Two early-stage companies today each
won $75,000 in the second annual International and North Coast Nanotechnology
Business Idea Competitions held on the campus of Case Western Reserve
AeroClay of Cleveland and Keystone Nano of State College, Penn., beat out
four other finalists in the competitions. AeroClay, which is being formed by
Case professor Dr. David Schiraldi, won the North Coast competition for the
best business idea from Northeast Ohio and Keystone Nano, a medical imaging
and drug delivery company based on research done at Penn State University, won
the international competition. A panel of judges featuring representatives of
venture capital firms, corporations and nanotechnology researchers trimmed the
field of 13 semifinalists to six on Thursday, October 20.
The finalists presented to the judges and a crowd of about 30 onlookers
AeroClay is the name Schiraldi has given the product he developed by
freeze drying clay. The resulting material is 98% air and 2% clay, according
to Schiraldi, who is an associate professor in Case's Department of
Macromolecular Science and Engineering. AeroClay can be used in packaging or
can be covered in a polymer to create lightweight materials for automobiles or
Schiraldi, who has taught at Case for nearly four years after working in
the chemical industry for more than 20 years, said the $75,000 will be used to
hire a market development employee who can help transform his idea into a
"I considered myself kind of a long shot in the competition because we
were the least far along in the process of forming a company around the idea,"
Keystone Nano also is in the early stages of building its company.
"We'll leverage this to help the business catch up to the science," said
Jeff Davidson, chief executive of Keystone Nano. "The science is outstanding."
Winning the International Nanotechnology Business Idea Competition
provides important validation for its technology, said Mark Kester, chief
medical officer for Keystone Nano. Kester is also a professor at the Penn
State College of Medicine in Hershey, Penn.
"We've got some momentum now and we're going to take advantage of it,"
The company has developed Molecular Dots that can deliver both drugs and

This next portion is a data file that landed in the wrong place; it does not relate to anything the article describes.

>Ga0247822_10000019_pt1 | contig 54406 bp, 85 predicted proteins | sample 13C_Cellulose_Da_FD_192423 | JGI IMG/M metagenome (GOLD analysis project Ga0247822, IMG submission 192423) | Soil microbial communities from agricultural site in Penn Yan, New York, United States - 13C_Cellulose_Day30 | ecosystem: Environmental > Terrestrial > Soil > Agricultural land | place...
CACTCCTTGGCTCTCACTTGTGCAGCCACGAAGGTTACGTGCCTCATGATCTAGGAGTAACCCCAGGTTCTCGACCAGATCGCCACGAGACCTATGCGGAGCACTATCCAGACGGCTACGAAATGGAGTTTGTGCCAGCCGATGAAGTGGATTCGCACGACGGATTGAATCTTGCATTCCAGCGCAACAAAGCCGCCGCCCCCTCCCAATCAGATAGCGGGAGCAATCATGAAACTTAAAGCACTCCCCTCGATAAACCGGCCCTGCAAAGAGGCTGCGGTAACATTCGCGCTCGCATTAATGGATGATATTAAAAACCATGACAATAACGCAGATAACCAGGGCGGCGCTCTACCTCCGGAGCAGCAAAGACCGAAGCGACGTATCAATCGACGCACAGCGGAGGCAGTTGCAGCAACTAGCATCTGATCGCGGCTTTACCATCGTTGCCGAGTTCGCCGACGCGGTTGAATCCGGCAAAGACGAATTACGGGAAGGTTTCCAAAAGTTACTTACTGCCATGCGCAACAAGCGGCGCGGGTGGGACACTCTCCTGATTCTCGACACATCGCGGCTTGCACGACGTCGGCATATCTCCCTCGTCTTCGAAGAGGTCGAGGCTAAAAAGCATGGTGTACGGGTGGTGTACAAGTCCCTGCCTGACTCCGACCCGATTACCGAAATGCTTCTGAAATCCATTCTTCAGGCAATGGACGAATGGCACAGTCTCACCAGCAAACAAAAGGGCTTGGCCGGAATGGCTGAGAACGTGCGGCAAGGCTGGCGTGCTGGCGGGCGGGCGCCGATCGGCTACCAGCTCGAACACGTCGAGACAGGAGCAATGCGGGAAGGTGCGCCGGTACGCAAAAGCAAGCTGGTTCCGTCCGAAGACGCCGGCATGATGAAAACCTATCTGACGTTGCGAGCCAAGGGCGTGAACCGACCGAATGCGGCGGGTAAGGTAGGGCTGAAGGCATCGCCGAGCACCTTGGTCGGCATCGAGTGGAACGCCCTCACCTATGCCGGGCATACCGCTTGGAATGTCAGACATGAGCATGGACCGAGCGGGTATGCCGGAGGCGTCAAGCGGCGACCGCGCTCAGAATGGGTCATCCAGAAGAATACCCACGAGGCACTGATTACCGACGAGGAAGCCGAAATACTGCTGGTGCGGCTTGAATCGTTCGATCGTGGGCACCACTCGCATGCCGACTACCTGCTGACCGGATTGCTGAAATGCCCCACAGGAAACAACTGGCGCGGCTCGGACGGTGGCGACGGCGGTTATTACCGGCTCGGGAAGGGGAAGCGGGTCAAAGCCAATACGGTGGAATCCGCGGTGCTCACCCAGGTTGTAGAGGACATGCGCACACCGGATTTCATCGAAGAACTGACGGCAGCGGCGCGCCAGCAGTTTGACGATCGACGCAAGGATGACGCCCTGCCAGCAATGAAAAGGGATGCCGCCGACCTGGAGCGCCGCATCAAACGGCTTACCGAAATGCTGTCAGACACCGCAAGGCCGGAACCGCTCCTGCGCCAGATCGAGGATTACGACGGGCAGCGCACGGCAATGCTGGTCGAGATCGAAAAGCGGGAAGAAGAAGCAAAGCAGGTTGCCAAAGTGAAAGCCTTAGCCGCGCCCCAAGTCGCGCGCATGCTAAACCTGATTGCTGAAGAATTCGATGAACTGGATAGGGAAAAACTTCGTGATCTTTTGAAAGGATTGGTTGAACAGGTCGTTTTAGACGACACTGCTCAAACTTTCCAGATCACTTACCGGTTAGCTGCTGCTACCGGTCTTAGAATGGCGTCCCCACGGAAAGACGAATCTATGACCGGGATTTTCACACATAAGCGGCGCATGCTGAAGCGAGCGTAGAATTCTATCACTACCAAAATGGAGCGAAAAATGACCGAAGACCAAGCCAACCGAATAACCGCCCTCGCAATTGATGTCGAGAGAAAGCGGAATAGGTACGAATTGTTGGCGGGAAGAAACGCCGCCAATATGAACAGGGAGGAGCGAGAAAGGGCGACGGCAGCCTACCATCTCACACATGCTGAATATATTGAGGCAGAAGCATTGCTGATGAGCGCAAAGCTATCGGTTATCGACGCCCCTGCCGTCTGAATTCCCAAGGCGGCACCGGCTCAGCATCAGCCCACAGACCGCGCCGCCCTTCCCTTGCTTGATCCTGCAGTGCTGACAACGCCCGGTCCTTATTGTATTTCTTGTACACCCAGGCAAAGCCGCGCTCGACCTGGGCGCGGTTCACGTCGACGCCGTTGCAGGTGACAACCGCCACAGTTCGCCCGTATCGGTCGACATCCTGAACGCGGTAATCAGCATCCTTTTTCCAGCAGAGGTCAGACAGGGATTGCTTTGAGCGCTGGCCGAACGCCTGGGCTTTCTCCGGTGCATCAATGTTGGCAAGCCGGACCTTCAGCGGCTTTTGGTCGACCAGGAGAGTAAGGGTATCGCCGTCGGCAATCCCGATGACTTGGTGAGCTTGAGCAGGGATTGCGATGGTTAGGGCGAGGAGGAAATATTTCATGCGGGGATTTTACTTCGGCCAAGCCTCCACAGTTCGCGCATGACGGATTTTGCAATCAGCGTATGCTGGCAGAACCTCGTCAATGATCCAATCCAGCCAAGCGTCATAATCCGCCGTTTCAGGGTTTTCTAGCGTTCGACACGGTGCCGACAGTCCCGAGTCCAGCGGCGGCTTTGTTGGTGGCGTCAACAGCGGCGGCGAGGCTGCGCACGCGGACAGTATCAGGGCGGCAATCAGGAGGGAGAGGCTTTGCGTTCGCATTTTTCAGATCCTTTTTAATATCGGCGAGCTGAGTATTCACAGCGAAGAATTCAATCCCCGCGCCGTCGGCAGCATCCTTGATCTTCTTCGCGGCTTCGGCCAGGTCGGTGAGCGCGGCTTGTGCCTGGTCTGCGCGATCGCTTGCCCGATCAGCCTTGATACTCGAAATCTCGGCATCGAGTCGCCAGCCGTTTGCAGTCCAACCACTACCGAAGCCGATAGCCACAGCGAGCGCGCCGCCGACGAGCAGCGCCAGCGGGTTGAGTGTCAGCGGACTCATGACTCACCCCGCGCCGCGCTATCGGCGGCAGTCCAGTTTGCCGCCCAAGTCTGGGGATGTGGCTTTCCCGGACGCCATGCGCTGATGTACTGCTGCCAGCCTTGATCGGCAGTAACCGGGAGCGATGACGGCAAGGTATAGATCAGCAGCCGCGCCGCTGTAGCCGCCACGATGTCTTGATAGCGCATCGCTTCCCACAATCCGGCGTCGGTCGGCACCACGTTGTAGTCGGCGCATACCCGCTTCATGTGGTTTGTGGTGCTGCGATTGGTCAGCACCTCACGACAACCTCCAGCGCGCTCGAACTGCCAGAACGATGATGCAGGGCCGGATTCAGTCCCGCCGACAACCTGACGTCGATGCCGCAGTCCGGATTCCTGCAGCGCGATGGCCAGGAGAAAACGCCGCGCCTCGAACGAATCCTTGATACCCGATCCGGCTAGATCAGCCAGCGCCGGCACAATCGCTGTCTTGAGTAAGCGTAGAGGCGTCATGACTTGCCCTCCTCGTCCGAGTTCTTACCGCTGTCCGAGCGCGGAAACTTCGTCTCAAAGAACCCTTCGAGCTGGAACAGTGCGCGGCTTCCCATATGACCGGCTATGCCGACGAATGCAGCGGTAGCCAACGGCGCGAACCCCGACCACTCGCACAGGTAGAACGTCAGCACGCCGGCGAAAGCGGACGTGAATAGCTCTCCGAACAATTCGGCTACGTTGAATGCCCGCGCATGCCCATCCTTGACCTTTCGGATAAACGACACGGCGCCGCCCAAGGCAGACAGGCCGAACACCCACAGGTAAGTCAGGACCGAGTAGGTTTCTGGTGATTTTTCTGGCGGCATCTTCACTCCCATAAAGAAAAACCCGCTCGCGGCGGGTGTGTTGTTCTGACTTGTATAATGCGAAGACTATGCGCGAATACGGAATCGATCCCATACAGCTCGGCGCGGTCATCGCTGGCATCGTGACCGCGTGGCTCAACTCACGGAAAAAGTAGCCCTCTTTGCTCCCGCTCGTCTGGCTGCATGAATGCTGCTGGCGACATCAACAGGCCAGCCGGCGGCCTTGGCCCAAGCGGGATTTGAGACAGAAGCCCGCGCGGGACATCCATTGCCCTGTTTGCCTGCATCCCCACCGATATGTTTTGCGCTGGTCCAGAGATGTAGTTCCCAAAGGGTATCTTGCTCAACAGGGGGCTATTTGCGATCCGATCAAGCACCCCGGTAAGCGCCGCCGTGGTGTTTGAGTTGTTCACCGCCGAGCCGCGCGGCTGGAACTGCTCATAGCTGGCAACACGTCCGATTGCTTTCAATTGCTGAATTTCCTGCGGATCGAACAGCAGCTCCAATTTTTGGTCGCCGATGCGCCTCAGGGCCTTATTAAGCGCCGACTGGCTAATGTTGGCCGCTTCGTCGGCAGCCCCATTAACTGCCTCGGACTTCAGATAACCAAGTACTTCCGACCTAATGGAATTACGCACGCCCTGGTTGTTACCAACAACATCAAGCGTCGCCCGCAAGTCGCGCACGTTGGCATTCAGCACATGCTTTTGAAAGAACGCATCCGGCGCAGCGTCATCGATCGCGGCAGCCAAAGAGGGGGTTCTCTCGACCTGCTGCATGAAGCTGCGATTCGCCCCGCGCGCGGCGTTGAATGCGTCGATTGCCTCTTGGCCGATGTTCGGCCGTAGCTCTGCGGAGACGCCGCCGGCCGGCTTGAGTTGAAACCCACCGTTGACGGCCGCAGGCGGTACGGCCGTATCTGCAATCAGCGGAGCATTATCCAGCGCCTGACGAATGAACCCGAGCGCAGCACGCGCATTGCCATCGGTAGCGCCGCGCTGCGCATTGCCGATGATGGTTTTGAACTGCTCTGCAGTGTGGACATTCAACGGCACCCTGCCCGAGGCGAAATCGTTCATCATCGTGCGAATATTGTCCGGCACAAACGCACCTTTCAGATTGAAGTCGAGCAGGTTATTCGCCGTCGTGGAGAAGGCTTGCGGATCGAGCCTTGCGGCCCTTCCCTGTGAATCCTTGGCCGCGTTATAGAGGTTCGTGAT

imaging solutions inside a patient's body. The Molecular Dots are so tiny that
they don't prompt a response from the body's immune system and can work more
effectively than other internal drug delivery or imaging systems.
The company is pursuing funding from the federal government and outside
investors. It also is also pursuing partnerships with pharmaceutical companies
that would use the Molecular Dots to deliver their drugs.
Organizers of the competition include three Case Western Reserve
University programs: The Institute for Management and Engineering (TiME), the
Science and Technology Entrepreneurship Program (STEP), and InTICE: the
Institute for Technology Innovation, Commercialization and Entrepreneurship;
and NorTech's Nano-Network. Sponsors include ASM International, Nanofilm,
Ferro Corp., Case, Forest City Enterprises, The Partnerships for Innovation
Program of the National Science Foundation and the Joseph P. & Nancy F.
"Last year the contestants were good, but this year they were even
better," said Cyrus Eaton, director of InTICE. "The judges had to make some
very hard decisions." More than 30 companies from eight countries entered the
Three of the finalists were from Northeast Ohio.
"The local entrants went toe-to-toe with the rest of the world," said Gary
Wnek, co-director of The Institute for Management and Engineering (TiME) at
Case Western Reserve University. "Their presentations were excellent."
Last year's top winner of the competition, QD Vision of Watertown, Mass.,
recently raised about $6 million in venture capital from Highland Capital
"I wouldn't be surprised at all if a few of our finalists today are able
to attract venture capital in the near future," Wnek said.
The other finalists were:
- Columbus NanoWorks Inc. of Columbus, Ohio, a developer of magnetic
nanoparticles to be used to help detect tumors and isolate stem cells.
- NanoMark LLC of Cleveland, a developer of an in-home asthma monitoring
system using nano sensors.
- NanoPatch AC of Twinsburg, a developer of a drug delivery system that
uses a patch applied to the patient's skin.
- Reacta Corp. of Philadelphia, a maker of nanomaterials that can improve
the performance of several products, including laundry detergents.
"The quality of all of the semifinalists made the selection of the winners
very difficult," said Chris Mather, executive director of the Nano-Network and
vice president of NorTech. "This competition highlights the many
entrepreneurial ideas emerging from nano research labs around the globe and in
Northeast Ohio. NorTech's mission is to stimulate innovation in the region and
this competition helps do that, while establishing the region as a global
leader in the nanotechnology arena."
Indeed, Kester of Keystone Nano said winning the international competition
provides an added incentive for Keystone to explore opportunities to work more
closely with researchers at Case and the Cleveland Clinic Foundation and with
other nanotechnology companies in Northeast Ohio. Kester was an associate
professor at Case in the 1990s.
The competitions concluded NANO Week, a week-long series of events and
programs organized by NorTech's Nano-Network.